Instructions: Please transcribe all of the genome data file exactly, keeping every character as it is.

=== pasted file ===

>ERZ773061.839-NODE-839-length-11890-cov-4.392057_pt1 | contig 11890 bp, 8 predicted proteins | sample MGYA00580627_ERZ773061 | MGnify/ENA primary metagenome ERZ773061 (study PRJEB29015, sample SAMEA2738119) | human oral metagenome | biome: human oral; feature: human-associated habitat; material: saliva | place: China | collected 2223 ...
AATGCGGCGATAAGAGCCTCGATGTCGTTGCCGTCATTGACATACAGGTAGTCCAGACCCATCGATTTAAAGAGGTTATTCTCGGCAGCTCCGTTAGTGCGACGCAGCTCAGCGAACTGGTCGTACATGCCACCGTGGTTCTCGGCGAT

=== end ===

>ERZ773061.839-NODE-839-length-11890-cov-4.392057_pt1 | contig 11890 bp, 8 predicted proteins | sample MGYA00580627_ERZ773061 | MGnify/ENA primary metagenome ERZ773061 (study PRJEB29015, sample SAMEA2738119) | human oral metagenome | biome: human oral; feature: human-associated habitat; material: saliva | place: China | collected 2223 ...
AATGCGGCGATAAGAGCCTCGATGTCGTTGCCGTCATTGACATACAGGTAGTCCAGACCCATCGATTTAAAGAGGTTATTCTCGGCAGCTCCGTTAGTGCGACGCAGCTCAGCGAACTGGTCGTACATGCCACCGTGGTTCTCGGCGAT